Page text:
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Your Child's Checkup: 3 to 5 Days

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What to Expect During This Visit

Your baby's doctor and/or nurse will probably:

1. Check your baby's weight, length, and head circumference and plot the measurements on the growth charts.

2. Ask questions, address any concerns, and offer advice about how your baby is:

Feeding. Newborns should be fed when they seem hungry. Breastfed infants eat about every 1 to 3 hours, and formula-fed infants eat about every 2 to 4 hours. Your doctor or nurse may observe breastfeeding and help with technique. Burp your baby midway through a feeding and again at the end.

Peeing and pooping. Newborns should have several wet diapers a day. The number of poopy diapers varies, but most newborns have 3 or 4 soft bowel movements a day. Tell your doctor if you have any concerns about your newborn's bowel movements.

Sleeping. A newborn may sleep 18 hours a day or more, waking up often (day and night) to breastfeed or take a bottle. Breastfed babies usually wake to eat every 1 to 3 hours, while formula-fed babies may sleep longer, waking every 2 to 4 hours to eat (formula takes longer to digest so babies feel fuller longer). Newborns should not sleep more than 4 hours between feedings until they have good weight gain, usually within the first few weeks. After that, it's OK if a baby sleeps for longer stretches.

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Developing. In the first month, babies should:

3. Perform a physical exam with your baby undressed while you are present. This exam will include an eye exam, listening to your baby's heart and feeling pulses, inspecting the umbilical cord, and checking the hips.

4. Update immunizations. Immunizations can protect infants from serious childhood illnesses, so it's important that your baby receive them on time. Immunization schedules can vary from office to office, so talk to your doctor about what to expect.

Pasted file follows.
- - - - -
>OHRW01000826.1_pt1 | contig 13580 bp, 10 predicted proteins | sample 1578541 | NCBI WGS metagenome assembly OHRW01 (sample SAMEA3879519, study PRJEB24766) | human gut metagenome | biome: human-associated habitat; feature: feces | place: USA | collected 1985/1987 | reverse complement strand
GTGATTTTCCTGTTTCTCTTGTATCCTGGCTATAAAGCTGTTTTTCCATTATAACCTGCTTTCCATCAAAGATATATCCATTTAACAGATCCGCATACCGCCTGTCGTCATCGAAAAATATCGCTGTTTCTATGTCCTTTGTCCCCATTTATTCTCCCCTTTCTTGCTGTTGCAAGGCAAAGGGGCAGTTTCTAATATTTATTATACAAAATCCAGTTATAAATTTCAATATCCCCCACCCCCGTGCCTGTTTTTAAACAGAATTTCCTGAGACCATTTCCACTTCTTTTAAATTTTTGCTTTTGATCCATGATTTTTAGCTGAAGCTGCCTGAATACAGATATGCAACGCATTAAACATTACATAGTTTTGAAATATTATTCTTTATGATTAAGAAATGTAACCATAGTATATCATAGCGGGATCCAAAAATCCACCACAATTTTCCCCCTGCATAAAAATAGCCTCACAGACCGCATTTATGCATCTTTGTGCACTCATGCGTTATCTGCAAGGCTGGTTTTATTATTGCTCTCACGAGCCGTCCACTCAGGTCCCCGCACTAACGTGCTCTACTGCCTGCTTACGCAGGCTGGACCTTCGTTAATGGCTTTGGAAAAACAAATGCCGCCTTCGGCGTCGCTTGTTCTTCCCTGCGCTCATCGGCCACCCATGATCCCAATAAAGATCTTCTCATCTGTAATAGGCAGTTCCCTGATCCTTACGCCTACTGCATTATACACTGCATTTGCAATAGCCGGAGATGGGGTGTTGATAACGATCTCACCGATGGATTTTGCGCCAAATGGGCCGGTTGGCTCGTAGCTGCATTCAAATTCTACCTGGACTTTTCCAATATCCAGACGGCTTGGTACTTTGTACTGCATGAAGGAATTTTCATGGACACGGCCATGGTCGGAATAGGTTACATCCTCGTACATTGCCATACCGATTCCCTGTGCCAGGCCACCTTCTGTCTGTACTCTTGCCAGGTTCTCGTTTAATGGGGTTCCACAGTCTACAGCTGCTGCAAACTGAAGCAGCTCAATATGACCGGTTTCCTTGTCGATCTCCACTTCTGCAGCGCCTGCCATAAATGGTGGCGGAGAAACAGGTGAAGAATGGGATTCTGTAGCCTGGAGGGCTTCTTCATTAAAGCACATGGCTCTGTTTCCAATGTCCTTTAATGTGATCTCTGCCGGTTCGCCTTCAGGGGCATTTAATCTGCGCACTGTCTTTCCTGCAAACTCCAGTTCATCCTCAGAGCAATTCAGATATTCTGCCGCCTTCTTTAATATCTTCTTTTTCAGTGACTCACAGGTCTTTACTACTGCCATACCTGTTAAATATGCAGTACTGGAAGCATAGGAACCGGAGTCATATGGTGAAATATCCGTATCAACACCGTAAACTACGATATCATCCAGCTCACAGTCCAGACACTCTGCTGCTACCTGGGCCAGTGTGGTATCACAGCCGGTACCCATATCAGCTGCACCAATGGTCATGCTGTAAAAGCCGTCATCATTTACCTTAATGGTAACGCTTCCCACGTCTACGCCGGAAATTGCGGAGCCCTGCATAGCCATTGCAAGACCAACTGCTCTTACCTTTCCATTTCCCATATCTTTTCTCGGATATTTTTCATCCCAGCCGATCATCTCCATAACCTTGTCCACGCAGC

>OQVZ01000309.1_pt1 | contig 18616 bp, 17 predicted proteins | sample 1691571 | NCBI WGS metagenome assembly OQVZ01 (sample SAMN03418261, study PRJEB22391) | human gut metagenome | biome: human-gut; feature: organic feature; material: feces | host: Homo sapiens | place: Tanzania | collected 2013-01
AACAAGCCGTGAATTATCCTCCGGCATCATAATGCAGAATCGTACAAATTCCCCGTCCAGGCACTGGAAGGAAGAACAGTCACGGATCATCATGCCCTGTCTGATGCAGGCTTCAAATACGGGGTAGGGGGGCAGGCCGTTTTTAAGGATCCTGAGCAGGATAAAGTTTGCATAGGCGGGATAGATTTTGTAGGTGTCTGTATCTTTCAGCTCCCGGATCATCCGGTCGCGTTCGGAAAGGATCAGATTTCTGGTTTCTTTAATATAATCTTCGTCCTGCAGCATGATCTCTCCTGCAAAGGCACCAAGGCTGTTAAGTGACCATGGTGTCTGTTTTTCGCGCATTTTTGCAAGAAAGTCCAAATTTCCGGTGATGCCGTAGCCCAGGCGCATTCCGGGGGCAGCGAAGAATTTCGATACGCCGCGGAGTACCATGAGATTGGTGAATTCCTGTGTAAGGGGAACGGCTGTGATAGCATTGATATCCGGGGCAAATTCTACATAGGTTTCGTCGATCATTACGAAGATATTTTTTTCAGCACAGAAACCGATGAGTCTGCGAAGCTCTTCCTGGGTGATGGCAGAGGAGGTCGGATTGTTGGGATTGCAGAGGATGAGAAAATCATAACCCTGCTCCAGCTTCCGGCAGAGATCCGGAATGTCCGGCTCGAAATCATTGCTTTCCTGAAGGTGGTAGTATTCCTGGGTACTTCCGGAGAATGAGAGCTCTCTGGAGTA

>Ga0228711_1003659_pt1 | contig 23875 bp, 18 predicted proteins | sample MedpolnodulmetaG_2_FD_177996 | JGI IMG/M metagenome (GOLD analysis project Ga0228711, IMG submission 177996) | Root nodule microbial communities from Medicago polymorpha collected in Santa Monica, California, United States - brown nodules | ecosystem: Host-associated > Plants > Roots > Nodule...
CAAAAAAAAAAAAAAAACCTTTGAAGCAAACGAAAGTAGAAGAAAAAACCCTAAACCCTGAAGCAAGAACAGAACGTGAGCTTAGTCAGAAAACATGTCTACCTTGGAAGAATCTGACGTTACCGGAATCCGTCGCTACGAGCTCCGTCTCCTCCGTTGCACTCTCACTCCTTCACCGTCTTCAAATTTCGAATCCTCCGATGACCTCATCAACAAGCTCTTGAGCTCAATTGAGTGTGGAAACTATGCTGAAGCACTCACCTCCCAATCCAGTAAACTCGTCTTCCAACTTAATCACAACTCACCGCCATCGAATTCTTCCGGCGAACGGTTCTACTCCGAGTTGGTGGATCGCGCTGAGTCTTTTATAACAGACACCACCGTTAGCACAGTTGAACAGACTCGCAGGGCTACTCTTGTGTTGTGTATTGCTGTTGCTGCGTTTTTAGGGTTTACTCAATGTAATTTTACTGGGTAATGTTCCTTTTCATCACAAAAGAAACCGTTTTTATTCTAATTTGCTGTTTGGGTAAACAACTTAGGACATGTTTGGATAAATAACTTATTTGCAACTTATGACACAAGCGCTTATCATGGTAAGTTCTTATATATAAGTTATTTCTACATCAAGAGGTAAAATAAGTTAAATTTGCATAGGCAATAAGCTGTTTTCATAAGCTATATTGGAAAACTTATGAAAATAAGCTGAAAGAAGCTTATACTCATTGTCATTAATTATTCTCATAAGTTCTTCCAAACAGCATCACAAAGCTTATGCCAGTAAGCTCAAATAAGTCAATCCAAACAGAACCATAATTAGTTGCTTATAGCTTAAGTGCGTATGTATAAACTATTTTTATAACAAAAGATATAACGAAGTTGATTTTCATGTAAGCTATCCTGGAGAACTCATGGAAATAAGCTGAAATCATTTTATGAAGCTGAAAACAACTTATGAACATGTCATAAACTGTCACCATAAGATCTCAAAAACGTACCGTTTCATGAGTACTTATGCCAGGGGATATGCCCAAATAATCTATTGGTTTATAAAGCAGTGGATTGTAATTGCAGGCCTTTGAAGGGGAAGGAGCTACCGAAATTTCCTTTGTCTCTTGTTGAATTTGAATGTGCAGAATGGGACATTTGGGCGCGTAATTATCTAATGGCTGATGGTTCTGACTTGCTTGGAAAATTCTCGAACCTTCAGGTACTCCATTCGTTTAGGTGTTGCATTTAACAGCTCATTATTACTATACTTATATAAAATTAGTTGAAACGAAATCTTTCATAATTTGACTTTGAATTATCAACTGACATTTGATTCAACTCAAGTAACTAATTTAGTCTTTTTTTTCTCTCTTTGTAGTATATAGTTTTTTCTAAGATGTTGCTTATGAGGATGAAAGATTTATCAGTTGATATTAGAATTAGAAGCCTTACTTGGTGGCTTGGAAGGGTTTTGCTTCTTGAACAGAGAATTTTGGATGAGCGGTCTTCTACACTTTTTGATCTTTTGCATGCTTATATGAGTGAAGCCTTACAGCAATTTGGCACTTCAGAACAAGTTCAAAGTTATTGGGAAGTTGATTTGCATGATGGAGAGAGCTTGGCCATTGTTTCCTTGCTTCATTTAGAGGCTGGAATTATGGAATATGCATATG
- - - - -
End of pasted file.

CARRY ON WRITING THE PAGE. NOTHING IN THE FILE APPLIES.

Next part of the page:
Looking Ahead

Here are some things to keep in mind until your next routine visit at 1 month:

Feeding

  1. Continue to feed your baby on demand (when he or she is hungry). Pay attention to signs that your baby is full, such as turning away from the nipple or bottle and closing the mouth.
  2. Don't introduce solids or juice, and don't put cereal in your baby's bottle unless directed by your doctor.
  3. If you breastfeed:
  4. If you formula-feed:

Routine Care

  1. Wash your hands before handling the baby and avoid people who may be sick.
  2. Keep the diaper below the umbilical cord so the stump can dry. The umbilical cord usually falls off in 10-14 days.
  3. For circumcised boys, put petroleum jelly on the penis or diaper's front.
  4. Give sponge baths until the umbilical cord falls off and a boy's circumcision heals. Make sure the water isn't too hot — test it with your wrist first.
  5. Use fragrance-free soaps and lotions.
  6. Hold your baby and be attentive to his or her needs. You can't spoil a newborn.
  7. Give your baby supervised "tummy time" when awake. Always supervise your baby and be ready to help if he or she gets tired or frustrated in this position.
  8. It's normal for infants to have fussy periods, but for some, crying can be excessive, lasting several hours a day. If a baby develops colic, it usually starts in an otherwise well baby around 3 weeks of age.
  9. Call your baby's doctor if your infant has a fever or is acting sick, isn't eating, isn't peeing, or isn't pooping. Don't give medication to an infant younger than 2 months old without consulting a doctor first.
  10. It's common for new moms to feel sad, moody, or anxious after the birth. Call your doctor if feelings are intense or last more than a week or two.

Safety

  1. To reduce the risk of sudden infant death syndrome (SIDS):
  2. Don't smoke or let anyone else smoke around your baby.
  3. Always put your baby in a rear-facing car seat in the back seat.
  4. While your baby is awake, don't leave your little one unattended, especially on high surfaces or in the bath.
  5. Never shake your baby — it can cause bleeding in the brain and even death.
  6. Avoid sun exposure by keeping your baby covered and in the shade when possible. Sunscreens are not recommended for infants younger than 6 months. However, you may use a small amount of sunscreen on an infant younger than 6 months if shade and clothing don't offer enough protection.

These checkup sheets are consistent with the American Academy of Pediatrics (AAP)/Bright Futures guidelines.

Reviewed by: Mary L. Gavin, MD
Date reviewed: July 2013

Related Articles
P    A Guide for First-Time Parents
P    Bonding With Your Baby
P    Communication and Your Newborn
P    Feeding Your Newborn
P    Growth and Your Newborn
P    Looking at Your Newborn: What's Normal
P    Medical Care and Your Newborn
P    Pregnancy & Newborn Center
P    Sleep and Newborns
P    The Senses and Your Newborn
Note: All information is for educational purposes only. For specific medical advice, diagnoses, and treatment, consult your doctor.
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